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Ogre Tale (PC) artwork

Ogre Tale (PC) review

"Goes a little Ogre the top on the memes"

Once upon a time (or so the popular Japanese fable goes) there was a young boy born from a peach. His name was Momotaro, which literally translates to Peach Boy. Turns out, the village where he was spawned is about as good at home security as they are with name creativity, because all their valuables had been stolen by a bunch of uppity ogres. Momotaro was having none of that nonsense, so travelled to Ogre's island to get all the loot back. On his way there, he recruited a dog, a monkey and a pheasant by feeding them dumplings, because Japan. Once on the island, his trio of followers kicked up such a racket that the ogres agreed to return all the treasure so long as the animals promised to shut up.

The one thing fables all over the world have in common is a much darker version hidden in the history books, before they become diluted enough to become children’s tales. Originally, rather than wage war with noise pollution, Momotaro cut a bloody swath through the world’s ogre population, hunting them to extinction. That’s the version Ogre Tale works from; to this end, the game starts with Momotaro himself taking on the last remaining ogre, Iroha. Only, the game reverses the roles; you fight as the final ogre standing against a genocidal force. You are doomed to failure. And Iroha is doomed to a particularly unpredictable fate.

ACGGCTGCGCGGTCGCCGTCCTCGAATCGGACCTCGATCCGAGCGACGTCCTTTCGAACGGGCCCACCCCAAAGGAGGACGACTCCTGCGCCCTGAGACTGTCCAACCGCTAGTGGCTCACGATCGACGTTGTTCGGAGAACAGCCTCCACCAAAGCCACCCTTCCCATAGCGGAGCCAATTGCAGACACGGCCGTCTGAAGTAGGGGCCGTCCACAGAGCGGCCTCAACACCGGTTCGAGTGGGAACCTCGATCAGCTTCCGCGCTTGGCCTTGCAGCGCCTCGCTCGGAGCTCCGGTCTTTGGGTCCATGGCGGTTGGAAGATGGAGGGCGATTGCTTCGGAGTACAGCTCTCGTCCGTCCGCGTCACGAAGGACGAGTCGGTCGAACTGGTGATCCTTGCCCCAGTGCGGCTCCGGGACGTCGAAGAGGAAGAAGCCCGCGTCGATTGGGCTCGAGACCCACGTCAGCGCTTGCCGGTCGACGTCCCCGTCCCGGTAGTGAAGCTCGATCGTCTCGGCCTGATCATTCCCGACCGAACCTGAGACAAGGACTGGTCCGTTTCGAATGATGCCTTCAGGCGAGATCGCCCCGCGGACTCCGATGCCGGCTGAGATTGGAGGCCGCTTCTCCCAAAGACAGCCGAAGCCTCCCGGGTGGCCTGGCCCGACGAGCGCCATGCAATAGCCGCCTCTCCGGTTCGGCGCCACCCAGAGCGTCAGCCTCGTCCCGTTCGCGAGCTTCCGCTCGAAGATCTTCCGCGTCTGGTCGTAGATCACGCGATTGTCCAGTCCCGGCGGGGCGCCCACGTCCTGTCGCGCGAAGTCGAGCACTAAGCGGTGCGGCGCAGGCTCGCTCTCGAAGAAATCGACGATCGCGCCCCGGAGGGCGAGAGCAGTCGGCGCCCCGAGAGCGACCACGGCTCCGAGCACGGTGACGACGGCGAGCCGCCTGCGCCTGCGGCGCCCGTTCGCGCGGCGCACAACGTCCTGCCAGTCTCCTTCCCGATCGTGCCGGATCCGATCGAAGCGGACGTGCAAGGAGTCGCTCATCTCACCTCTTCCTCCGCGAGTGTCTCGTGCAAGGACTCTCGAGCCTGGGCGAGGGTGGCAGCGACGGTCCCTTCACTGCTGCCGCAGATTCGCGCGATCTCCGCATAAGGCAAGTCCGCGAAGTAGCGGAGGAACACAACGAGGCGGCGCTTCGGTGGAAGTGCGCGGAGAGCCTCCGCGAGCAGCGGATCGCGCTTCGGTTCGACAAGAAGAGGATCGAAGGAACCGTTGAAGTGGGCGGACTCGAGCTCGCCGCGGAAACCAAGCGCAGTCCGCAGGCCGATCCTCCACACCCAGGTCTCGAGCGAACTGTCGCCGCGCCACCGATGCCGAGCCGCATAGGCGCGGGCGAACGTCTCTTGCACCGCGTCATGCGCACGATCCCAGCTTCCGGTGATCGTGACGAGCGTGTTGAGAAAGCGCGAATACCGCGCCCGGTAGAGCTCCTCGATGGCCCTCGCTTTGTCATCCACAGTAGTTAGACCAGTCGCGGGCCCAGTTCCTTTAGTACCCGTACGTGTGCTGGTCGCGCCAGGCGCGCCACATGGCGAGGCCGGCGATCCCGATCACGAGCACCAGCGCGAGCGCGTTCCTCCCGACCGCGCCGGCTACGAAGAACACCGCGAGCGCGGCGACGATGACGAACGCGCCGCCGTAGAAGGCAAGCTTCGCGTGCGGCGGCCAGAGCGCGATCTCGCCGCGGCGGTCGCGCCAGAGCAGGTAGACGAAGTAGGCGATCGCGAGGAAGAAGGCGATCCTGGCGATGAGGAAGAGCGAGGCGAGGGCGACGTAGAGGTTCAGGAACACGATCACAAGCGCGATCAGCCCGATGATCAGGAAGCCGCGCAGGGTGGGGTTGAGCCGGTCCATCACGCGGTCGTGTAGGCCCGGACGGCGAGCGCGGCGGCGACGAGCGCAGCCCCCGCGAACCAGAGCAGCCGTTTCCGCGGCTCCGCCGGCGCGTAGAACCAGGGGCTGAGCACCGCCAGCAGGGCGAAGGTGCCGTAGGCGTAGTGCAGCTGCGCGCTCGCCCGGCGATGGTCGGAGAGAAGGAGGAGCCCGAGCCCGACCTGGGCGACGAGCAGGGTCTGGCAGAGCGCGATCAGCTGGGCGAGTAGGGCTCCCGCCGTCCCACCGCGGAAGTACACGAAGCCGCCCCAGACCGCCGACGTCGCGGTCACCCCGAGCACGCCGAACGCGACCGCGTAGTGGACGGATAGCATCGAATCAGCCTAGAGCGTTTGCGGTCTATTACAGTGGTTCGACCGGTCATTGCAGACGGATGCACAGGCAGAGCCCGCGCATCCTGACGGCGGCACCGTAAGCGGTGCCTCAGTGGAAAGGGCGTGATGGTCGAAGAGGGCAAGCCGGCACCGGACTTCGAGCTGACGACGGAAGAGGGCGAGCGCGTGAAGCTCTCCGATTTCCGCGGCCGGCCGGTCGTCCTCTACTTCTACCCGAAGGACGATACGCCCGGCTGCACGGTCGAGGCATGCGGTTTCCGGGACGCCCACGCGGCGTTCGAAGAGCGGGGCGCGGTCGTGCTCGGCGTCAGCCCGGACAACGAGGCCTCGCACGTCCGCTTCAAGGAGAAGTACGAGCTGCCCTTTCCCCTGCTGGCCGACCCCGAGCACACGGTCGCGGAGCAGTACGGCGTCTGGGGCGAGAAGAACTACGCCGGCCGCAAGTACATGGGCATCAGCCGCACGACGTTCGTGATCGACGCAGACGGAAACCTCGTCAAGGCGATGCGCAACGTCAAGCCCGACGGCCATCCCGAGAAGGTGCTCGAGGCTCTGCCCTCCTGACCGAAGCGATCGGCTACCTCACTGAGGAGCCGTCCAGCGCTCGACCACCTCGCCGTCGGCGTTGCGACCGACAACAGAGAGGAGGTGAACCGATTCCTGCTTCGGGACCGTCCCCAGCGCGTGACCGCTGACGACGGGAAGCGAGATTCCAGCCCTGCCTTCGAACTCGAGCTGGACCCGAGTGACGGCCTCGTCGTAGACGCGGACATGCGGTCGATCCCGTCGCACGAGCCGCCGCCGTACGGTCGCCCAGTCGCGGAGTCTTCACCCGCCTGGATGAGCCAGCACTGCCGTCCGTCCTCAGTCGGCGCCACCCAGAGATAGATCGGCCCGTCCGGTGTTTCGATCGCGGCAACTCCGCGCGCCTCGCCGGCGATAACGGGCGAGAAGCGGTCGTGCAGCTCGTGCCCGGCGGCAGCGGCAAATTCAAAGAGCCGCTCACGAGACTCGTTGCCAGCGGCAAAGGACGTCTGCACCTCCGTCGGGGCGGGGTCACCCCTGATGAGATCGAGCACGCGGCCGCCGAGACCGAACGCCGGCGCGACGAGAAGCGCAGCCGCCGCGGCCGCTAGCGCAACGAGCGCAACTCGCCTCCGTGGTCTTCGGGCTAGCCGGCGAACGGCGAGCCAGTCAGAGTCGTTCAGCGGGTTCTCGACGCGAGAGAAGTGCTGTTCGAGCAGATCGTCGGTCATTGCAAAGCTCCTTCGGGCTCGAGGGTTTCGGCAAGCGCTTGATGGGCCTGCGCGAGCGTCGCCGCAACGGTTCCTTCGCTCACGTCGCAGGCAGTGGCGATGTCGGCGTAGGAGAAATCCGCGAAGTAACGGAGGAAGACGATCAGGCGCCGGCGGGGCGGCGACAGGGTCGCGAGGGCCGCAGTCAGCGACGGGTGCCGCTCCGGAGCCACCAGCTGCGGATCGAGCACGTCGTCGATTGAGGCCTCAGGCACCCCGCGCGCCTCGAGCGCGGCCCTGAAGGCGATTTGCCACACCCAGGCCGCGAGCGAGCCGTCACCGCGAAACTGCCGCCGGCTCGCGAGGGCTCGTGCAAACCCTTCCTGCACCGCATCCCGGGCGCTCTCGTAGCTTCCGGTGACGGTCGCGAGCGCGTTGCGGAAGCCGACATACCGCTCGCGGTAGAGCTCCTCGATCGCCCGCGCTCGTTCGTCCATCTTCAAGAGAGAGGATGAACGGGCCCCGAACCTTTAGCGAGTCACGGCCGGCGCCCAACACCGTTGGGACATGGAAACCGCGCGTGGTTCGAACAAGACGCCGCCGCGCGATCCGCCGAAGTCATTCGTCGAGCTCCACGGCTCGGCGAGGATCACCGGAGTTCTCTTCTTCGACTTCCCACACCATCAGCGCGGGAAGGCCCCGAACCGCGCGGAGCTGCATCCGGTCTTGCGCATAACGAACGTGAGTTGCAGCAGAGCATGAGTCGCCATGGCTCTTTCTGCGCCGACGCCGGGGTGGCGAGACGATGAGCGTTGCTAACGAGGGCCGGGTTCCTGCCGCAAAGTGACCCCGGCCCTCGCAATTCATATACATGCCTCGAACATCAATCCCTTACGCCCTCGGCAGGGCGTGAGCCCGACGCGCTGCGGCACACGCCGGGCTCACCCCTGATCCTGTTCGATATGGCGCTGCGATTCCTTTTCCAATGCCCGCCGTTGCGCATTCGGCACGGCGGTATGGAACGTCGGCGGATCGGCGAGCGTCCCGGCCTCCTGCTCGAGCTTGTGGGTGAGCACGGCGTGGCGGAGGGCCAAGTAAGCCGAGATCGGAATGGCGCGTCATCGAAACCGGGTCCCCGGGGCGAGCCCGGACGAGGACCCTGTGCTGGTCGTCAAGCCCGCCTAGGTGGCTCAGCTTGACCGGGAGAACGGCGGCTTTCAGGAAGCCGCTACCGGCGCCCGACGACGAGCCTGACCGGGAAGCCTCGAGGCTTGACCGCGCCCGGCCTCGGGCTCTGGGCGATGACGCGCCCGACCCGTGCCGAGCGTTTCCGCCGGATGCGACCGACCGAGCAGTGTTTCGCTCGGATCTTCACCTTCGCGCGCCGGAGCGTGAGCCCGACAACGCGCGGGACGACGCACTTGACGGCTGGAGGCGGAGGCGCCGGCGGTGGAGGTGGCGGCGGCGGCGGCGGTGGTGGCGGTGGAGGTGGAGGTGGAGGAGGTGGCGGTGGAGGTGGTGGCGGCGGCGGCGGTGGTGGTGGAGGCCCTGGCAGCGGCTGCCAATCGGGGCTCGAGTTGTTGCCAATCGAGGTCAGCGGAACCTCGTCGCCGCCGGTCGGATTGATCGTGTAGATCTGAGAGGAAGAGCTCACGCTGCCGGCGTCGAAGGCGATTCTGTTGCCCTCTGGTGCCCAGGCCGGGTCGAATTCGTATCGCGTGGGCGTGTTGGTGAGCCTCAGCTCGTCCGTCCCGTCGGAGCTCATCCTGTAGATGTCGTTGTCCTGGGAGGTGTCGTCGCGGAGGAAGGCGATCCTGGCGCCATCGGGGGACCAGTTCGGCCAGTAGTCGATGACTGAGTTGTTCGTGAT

Now she’s a grouchy male cat who, thousands of years later, is trying to rouse the remnants of the ogre clan to claim their revenge. The remnants consist of three chibi girls who all share a tiny apartment with Iroha’s feline form. I know that sounds odd. It’s only going to get odder.

The girls, Hana, Ran and Yume, each represent an expected fight style. Armed with a sword, Ran’s the most balanced of the trio, while Hana’s whip-based offence gives her better reach but lower attack strength. Yume, then, is left to fill the slow-but-powerful role, dragging a massive club around to cave in skulls. While there are some co-op options available, the main campaign itself is a single player affair, which feels like a questionable choice. There’s also an RPG-like element in play where you gain levels with each character at the end of a successful mission. While this does offer you some reward for going back and clearing old stages, it makes the ability to swap your fighters around at will kind of obsolete without engaging in a lot of grind. I picked Hana as my first heroine and climbed her up the levels pretty fast. However, if I wanted to give Yume a try (and I did! Tiny pigtailed girl with massive club is timelessly endearing!) she was limited to stages since beaten, too underleveled to take on current threats.